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Eczema: Atopic Dermatitis

For many people afflicted with this condition, there seems to be peculiar individual skin sensitivity, often hereditary in nature. It can sometimes be detected by a series of skin sensitivity tests, but these seem to fail more often than not. A careful study of the patient’s personal and family history is more likely to disclose the cause or causes. Food sensitivity is an occasional cause of eczema in infants.

Eczema is an inflammatory but non-contagious condition of the skin, characterized by itching, burning, and redness. Some medical authorities consider eczema a group of related disease. Other includes in the group any inflammatory skin eruption of unknown cause, and thee are many cases of skin disease in this category. The eruption tends to appear chiefly on the face, neck, upper trunk, and in the bends of the elbows and knees. It is common at age up to twenty five. Typical eczema begins with the “erythematous” stage, with itching, burning, and redness of the skin. Then, in the “vesicular” stage, blisters form on the reddened skin areas, some or all of which may become filled with pus bursting early and allowing clear or pussy fluid to ooze out. During such oozing the disease is often called, “weeping” eczema. Usually the blisters or pustules tend to dry down into scales or crusts. The dry-scaly stage is likely to persist a long time. In any stage, the affected skin areas usually have ill-defined borders. Considerable itching and burning are unpleasant symptoms present throughout the course of the disease.

Among the local courses of eczema are such things as the following: chemical irritants, including dyes, antiseptics, strong soaps, and contact with plants; thermal irritants, including cold, strong wind, and the sun’s rays; mechanical irritants, such as scratching, friction, pressure; and the action of parasite. Some conditional conditions that may prepare the way for eczema are these: emotional or mental strain, insufficient rest, errors in diet, indigestion, faulty elimination, lower body resistance, inflammation of the kidneys, and diabetes.

In many afflicted people there seems to be peculiar individual skin sensitivity, often hereditary in nature. It can sometimes be detected by a series of skin sensitivity tests; but these fail to fail more often than not. A careful study of the patient’s personal and family history is more likely to disclose the cause or causes. Food sensitivity is an occasional cause of eczema in infants, but this sensitivity tends to become much less marked in later years. Eczema may be checked or cured in any of its stages, but any of its stages may also prove chronic and persistent.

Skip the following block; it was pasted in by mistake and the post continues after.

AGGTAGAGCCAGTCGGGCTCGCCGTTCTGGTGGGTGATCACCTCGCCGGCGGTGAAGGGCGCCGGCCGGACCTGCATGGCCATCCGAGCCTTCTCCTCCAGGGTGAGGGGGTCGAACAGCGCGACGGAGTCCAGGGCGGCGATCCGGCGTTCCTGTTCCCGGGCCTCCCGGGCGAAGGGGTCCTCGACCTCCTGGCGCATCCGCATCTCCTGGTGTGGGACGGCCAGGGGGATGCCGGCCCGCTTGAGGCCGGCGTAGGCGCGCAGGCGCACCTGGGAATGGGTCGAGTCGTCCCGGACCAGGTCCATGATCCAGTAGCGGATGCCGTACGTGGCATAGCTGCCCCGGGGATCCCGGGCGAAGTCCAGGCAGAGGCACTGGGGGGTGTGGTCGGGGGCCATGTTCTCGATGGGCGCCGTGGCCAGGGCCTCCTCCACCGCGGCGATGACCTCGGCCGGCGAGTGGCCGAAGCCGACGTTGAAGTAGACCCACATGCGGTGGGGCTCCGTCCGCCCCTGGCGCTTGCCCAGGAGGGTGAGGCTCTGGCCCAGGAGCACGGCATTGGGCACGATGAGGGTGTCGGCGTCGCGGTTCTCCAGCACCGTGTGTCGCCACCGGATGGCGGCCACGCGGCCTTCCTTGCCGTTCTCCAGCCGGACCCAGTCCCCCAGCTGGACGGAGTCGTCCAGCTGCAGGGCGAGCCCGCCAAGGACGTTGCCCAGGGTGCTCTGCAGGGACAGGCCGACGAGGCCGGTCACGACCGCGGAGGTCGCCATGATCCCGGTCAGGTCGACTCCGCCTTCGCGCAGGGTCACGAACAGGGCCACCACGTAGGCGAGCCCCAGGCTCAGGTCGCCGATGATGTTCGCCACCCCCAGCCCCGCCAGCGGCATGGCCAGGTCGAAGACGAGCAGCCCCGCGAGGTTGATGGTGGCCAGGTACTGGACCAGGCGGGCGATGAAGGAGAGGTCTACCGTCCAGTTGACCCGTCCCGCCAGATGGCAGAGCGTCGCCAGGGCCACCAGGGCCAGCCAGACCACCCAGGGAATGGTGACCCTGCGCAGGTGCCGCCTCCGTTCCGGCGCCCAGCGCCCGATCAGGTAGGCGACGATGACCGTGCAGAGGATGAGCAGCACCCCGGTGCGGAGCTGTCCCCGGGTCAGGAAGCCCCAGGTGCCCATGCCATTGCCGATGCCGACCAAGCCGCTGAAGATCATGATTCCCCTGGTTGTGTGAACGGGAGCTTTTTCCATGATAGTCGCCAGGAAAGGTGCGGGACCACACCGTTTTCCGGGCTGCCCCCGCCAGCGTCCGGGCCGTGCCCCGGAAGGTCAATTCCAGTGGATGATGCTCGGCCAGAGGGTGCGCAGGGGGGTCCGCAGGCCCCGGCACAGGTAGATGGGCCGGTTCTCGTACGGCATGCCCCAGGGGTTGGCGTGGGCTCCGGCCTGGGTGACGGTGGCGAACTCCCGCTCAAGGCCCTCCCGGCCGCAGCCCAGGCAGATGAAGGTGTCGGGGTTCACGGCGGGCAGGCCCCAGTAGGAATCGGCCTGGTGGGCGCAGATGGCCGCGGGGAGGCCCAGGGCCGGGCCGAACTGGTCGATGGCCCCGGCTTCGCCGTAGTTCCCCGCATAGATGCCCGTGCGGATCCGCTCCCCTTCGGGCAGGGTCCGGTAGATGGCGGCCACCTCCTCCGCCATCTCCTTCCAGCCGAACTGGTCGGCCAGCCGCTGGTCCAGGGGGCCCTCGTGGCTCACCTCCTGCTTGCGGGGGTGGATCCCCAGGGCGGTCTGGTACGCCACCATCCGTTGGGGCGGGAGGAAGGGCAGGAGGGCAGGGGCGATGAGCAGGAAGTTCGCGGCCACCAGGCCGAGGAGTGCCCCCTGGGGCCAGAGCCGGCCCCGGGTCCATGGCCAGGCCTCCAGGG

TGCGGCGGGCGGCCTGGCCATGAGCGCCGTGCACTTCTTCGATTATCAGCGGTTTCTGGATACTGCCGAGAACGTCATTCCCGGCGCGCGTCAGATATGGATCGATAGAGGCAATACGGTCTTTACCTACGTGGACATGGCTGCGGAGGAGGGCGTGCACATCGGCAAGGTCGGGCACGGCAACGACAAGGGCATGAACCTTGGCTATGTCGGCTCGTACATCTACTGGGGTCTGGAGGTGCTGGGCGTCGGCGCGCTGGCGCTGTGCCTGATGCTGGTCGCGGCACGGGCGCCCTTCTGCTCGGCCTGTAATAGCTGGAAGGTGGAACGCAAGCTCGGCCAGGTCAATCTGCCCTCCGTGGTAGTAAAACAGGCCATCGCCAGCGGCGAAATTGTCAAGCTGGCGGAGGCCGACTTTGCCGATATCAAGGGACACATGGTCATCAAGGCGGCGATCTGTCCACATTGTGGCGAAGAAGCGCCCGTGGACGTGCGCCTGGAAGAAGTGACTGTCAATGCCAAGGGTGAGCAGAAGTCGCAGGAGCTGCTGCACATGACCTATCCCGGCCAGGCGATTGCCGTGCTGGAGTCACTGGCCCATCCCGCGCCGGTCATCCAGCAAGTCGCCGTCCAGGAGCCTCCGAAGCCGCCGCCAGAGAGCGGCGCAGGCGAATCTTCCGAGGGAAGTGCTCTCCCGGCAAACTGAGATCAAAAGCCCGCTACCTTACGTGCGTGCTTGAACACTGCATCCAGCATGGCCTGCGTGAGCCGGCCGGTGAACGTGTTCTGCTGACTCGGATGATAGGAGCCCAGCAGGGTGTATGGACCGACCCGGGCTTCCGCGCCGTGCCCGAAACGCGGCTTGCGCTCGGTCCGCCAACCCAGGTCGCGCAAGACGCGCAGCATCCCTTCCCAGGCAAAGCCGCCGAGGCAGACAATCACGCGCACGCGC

For these reasons the disease appears in many forms. There are three aims in treatment:

  1. to correct the causes as far as they can be detected and corrected,
  2. to soothe the skin in the acute or inflamed stages or forms, and
  3. to stimulate the skin to heal in the chronic stage or forms. This stimulation, however, should always be mild. The use of harsh or irritating remedies does more harm than good. Hundreds of remedies for eczema have been recommended, but no single remedy has proved really effective in more than a small fraction of cases. This most common of all skin diseases remains, to date, a persistent nuisance to its victims and knotty problem for their physicians.

What to Do

  1. Regulate the bowels, preferably by eating plenty of vegetables and fruits and drinking plenty of water rather than by the use of cathartics. It is best however to avoid eating citrus fruits, strawberries, and tomatoes, because many people are more are more or less sensitive to one or more of these items.
  2. Eliminate any food from the diet which experience has proved hard to digest. Make a careful search-with the aid of a physician if possible- for foods or other substances to which the afflicted person may be internally or externally sensitive.
  3. It is advisable to eliminate from the diet candy, pastries, sweets, chocolate and cocoa, fried foods, sea foods, pork, milk, eggs, fish, shellfish, and all or nearly all salts. But one should remember that, except in infancy, food is probably no more a minor factor either in causing or in curing eczema.
  4. Do not use tea, coffee, or alcoholic beverages.
  5. Use a little water and soap or detergents on the affected skin areas as possible. It is better to cleanse them with olive oil, especially when it is desirable to soften the crusts.
  6. If the hands are affected, it is wise to wear rubber gloves when they must be put into water or soap suds.
  7. As far as possible, avoid over work, worry or loss of sleep, lack of exercise or any other practice that will lower physical, mental, or emotional vigor.
  8. In the acute stage of eczema, either the erythematous (itching) or the vesicular (weeping) type, try wt dressings or lotion in the day time and a powder at night. For wet dressings, use Burow’s solution diluted with 15 to 20 volumes of water. For the lotion, mix equal parts of olive oil and the standard calamine lotion. For the powder, use the following:
  • Boric acid powder 2
  • Zinc Oxide 10
  • Talcum powder 18

IMPORTANT!

Make every reasonable effort to consult a skin specialist, especially in the case of a baby with eczema.

This disease is frequently so resistant to treatment that special remedies may be needed, some of which cannot be secured without a physician’s prescription.

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